Although girls in the United States have made substantial progress in the classroom and elsewhere, persistent disparities and challenges exist that could keep many girls from achieving their full potential. Black/African America and Hispanic/Latina girls are far more likely than their white counterparts to face an array of socioeconomic hurdles that range from growing up in poverty or a low-income household to dropping out of school and struggling with obesity, according to a report released yesterday by the Girl Scout Research Institute.
The State of Girls: Unfinished Business charts the often-vast disparities that cleave the girl experience along racial and ethnic lines. For example, the report finds that poverty rates among black/African American, Hispanic/Latina, and Native American girls ages 5 to 17 are more than twice that of white and Asian American girls. In the United States today, 21 percent of all girls live in poverty, and the rates are higher for black/African American girls (37 percent), Hispanic/Latina girls (33 percent), and American Indian/Alaska Native girls (34 percent), as compared to white girls (12 percent).
“These findings should be a wakeup call for all of us,” said Anna Maria Chavez, chief executive office of Girl Scouts of the USA. “We can’t afford to have separate experiences for girls based on race, ethnicity, and social class. For over one hundred years, Girl Scouts has been there for all girls, and we are now more committed than ever to lifting up any girl that is falling behind. There is a new emerging majority in this country, and Girl Scouts is set to take the lead in ensuring that all girls have equal opportunities.”
Indeed, The State of Girls documents the fact that girls are now more likely than boys to graduate from high school and that the teen birthrate has reached its lowest recorded levels. Yet when researchers looked at the differences among girls in terms of race and ethnicity, it became clear that white girls fare much better than black/African American and Hispanic/Latina girls.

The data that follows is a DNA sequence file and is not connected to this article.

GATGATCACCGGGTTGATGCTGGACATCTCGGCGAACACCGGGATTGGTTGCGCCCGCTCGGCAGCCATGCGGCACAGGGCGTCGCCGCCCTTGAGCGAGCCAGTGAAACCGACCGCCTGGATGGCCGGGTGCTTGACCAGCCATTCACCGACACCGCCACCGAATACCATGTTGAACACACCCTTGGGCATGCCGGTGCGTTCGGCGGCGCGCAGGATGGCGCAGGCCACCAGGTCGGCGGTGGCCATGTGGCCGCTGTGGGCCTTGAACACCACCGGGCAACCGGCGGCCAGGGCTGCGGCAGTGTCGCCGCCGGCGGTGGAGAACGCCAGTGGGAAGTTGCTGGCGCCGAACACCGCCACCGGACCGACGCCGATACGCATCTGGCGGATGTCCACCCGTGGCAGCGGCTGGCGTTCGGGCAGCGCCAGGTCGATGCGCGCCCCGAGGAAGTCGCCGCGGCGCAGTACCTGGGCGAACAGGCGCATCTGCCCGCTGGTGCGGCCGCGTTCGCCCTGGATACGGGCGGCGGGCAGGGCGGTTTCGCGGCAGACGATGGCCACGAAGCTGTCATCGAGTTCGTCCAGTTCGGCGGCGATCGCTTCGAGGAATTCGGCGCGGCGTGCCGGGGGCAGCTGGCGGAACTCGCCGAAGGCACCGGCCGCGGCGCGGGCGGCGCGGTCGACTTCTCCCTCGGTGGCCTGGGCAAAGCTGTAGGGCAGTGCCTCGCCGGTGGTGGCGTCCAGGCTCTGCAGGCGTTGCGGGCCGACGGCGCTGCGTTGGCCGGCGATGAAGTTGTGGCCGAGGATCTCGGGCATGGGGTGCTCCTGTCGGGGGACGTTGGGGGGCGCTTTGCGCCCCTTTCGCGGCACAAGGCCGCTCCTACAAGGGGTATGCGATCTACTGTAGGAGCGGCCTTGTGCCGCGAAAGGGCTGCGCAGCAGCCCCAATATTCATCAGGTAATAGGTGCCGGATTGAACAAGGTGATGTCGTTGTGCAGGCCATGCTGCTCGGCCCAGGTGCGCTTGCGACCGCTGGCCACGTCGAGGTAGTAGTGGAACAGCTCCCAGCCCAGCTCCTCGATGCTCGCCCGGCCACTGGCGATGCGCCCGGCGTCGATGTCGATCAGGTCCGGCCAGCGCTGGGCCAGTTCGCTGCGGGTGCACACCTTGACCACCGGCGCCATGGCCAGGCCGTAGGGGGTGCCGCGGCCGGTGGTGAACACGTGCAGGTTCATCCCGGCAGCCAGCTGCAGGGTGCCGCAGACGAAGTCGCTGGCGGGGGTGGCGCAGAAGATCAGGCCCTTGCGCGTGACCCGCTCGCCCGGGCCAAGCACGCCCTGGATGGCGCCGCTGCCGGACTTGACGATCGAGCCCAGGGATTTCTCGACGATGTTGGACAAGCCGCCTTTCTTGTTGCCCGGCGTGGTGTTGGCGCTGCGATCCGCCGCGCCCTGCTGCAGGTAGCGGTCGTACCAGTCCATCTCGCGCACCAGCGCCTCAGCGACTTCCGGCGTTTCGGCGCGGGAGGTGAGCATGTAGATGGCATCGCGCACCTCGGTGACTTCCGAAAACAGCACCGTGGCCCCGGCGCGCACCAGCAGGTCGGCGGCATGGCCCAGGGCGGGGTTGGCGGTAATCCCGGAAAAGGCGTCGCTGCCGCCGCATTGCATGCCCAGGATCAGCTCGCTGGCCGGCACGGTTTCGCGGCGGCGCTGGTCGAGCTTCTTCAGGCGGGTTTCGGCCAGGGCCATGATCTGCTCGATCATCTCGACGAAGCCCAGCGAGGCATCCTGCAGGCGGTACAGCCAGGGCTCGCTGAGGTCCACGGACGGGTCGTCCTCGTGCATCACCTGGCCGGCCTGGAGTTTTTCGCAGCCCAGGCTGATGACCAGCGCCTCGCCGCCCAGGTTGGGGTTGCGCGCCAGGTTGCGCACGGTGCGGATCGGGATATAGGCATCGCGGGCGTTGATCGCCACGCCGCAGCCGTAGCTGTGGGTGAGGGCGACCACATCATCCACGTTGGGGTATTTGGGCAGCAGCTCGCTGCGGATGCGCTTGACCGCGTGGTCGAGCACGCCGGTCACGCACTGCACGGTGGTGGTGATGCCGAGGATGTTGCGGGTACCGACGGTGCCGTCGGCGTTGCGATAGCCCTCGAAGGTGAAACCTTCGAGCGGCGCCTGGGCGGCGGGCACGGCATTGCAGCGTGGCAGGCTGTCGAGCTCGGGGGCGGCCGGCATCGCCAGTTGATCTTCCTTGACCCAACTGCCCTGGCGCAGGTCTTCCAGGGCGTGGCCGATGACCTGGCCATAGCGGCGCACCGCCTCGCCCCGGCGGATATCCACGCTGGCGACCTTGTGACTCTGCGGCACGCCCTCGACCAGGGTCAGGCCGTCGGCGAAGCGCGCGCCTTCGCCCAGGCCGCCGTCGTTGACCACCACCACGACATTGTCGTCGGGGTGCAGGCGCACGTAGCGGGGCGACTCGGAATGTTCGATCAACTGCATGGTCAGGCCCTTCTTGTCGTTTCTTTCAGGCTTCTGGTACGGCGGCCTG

Many girls have low reading and math proficiency, but when race is factored in, disparities in education are overwhelming. Eight out of 10 black/African American and Hispanic/Latina girls are considered “below proficient” in reading by fourth grade, whereas 5 out of 10 white girls are considered “below proficient” in reading by fourth grade.
Obesity rates are high for girls. Nearly half of black/African American (44 percent) and Hispanic/Latina (41 percent) girls ages 5 to 17 are overweight or obese, as compared to 26 percent of white girls. Girls also struggle with emotional health. Thirty-four percent of high school girls had self-reported symptoms of depression during the past year. This percentage is highest for black/African American girls. Six out of 10 black/African American girls report symptoms of depression.
“The key to keep in mind, though, is that data is not destiny,” said Judy Schoenberg, a lead researcher at the Girl Scout Research Institute. “As a society we can do something about this. At Girl Scouts of the USA, we are doing something about this, and will continue to develop programs that meet the needs of all today’s girls.”
In addition to the disparities among racial and ethnic groups, the report also documents the changing demographics among American girls. In 2000, 62 percent of all girls ages 5 to 17 were white. By 2010, that proportion had decreased to 54 percent, and is is projected to continue to decrease to 47 percent by 2030. Meanwhile, the Hispanic/Latina girl population has grown steadily. In 2000, 16 percent of the girl population ages 5 to 17 was Hispanic/Latina. In 2010, that proportion had grown to 22 percent and is projected to reach 31 percent in 2030. The current white majority is expected to be less than half of all girls (47 percent) by 2030.
“Girl Scouts offers all girls the opportunity to obtain skills in an environment that is supportive and encouraging,” says Chavez. “Our programs in healthy living, financial literacy, STEM, and leadership give girls skills they need to succeed in life.”
Written in conjunction with the Population Reference Bureau in Washington, D.C., The State of Girls: Unfinished Business is the first report of its kind to focus exclusively on girls, and it paints a detailed picture of the social and economic lives that the 26 million American girls ages 5 to 17 lead today. The report draws its findings from analyses of large national data sets, including the U.S. Census.